Looking at that list, it's hard to find a driver who has a shot at the title who also has a solid advantage.
"This last few intermediates that we've had are probably the biggest reflection upon what you might expect at Homestead, and I just didn't see anybody drive away from the field on pure speed in the last few races," Busch crew chief Adam Stevens said. "Harvick won Texas, but we had some issues that trapped us a lap down, and lap-time-wise and speed-wise, I felt like we were right there with him.
"And Joey was fast, too. I wouldn't pin the favorite label on us, and equally I wouldn't put it on anybody else."
The key? Don't make a fatal mistake that you can't recover from on pit road. And be open to not running one specific racing line as the progressive banking allows for different options.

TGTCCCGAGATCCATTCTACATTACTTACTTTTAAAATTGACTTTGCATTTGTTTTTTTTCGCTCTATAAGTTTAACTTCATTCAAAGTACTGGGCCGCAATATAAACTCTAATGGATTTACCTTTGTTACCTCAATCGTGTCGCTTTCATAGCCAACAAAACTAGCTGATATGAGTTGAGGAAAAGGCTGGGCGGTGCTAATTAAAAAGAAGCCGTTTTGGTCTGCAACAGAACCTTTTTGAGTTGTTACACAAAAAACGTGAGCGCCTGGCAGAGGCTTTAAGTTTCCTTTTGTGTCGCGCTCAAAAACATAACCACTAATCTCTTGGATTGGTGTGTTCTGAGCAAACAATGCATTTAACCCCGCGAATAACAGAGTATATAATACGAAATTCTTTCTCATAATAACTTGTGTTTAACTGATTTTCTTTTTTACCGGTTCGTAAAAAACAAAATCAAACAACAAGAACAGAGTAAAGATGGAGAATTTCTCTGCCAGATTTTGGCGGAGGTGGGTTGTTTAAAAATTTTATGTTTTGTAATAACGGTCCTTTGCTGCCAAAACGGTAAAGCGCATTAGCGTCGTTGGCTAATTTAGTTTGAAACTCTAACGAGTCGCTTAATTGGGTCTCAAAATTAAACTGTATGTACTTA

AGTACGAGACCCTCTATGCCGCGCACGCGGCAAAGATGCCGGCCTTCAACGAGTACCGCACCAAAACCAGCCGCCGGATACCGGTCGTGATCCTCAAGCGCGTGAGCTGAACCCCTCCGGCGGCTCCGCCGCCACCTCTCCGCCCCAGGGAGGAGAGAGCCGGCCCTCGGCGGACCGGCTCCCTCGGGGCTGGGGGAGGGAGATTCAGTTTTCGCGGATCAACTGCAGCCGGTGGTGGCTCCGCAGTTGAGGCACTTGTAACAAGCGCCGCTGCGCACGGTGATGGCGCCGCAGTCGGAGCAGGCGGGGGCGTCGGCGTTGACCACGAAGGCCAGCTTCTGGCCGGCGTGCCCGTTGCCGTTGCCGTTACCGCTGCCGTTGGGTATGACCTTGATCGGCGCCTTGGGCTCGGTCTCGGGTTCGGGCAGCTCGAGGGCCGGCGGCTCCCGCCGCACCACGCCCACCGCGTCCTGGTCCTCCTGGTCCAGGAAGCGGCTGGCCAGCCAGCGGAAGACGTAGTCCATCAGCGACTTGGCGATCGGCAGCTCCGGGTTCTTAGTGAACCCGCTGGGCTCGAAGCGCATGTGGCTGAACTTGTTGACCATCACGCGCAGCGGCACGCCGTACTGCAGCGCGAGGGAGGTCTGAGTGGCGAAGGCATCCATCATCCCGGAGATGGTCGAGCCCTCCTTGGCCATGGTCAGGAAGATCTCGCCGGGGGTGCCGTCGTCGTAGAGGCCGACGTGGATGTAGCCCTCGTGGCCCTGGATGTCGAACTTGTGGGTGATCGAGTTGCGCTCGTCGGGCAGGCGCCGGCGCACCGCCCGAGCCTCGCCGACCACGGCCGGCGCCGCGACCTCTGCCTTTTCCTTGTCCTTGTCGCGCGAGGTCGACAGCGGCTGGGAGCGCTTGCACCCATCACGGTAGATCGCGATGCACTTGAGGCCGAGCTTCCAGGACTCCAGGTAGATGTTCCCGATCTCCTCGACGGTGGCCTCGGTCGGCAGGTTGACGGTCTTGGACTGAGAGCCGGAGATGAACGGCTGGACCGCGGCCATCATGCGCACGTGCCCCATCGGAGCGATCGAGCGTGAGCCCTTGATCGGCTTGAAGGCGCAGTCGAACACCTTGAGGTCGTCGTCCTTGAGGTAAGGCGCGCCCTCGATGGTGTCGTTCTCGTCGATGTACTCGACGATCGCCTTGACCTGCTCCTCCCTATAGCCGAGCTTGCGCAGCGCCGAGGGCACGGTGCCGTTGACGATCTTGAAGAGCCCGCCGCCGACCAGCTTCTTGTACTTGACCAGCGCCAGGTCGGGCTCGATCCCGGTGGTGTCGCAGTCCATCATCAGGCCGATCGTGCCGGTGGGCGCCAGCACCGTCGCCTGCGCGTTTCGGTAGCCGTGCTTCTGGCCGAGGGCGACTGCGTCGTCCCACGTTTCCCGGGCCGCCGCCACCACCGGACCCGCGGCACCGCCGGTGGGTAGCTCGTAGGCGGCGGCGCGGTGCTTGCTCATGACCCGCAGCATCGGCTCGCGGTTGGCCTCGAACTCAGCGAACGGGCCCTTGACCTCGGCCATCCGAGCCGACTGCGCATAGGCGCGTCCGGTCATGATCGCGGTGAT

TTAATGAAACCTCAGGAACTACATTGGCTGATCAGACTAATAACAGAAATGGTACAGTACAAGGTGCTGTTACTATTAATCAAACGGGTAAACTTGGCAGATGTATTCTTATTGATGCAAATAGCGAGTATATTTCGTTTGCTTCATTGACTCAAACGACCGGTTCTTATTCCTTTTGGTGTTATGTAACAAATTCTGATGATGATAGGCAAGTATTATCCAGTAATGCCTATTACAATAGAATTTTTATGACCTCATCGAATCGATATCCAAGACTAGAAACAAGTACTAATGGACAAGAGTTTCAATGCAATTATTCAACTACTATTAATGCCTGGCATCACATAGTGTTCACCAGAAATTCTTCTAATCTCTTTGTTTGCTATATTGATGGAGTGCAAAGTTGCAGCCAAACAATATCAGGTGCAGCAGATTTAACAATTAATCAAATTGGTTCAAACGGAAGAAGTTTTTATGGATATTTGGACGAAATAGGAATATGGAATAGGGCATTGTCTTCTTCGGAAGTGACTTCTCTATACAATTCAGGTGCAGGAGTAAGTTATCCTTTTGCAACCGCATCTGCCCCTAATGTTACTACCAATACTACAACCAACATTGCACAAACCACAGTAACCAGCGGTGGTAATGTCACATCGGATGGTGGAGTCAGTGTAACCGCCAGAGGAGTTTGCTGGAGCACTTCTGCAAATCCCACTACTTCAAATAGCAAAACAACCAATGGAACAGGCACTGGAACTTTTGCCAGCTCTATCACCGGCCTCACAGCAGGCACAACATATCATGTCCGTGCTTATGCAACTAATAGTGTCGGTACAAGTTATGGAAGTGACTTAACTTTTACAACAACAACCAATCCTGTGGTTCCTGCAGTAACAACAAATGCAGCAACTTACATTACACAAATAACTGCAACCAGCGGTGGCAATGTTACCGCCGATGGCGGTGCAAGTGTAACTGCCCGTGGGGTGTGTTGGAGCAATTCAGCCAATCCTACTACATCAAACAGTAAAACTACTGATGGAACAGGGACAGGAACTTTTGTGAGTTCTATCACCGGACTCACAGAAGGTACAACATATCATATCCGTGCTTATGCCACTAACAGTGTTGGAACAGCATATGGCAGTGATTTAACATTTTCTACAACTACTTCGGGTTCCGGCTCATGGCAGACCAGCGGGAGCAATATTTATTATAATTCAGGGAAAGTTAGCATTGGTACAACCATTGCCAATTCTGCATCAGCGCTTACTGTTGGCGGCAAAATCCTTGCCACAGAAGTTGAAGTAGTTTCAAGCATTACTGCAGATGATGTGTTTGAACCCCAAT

"It's a unique racetrack," Harvick said. "You know running right against the fence is probably the fastest way around after Lap 25. What happens if there's only 20 laps left? Where do you run then? Do you run the bottom? The middle?
"You just have to have options here from what your car will do, what you do as a driver because it's such a unique track."
Those options can change with a green flag likely around 3:20 p.m. Eastern and sundown at 5:33 p.m., which means the race will go from the heat of the day into the night.
"Last year, we were lights out," Truex said. "The 4 car [of Harvick], if they could hit it, they could beat us. This year, the 4 car has been lights out, and if we hit it, we can beat them. I know if we hit it, we can beat any of them, and we showed that.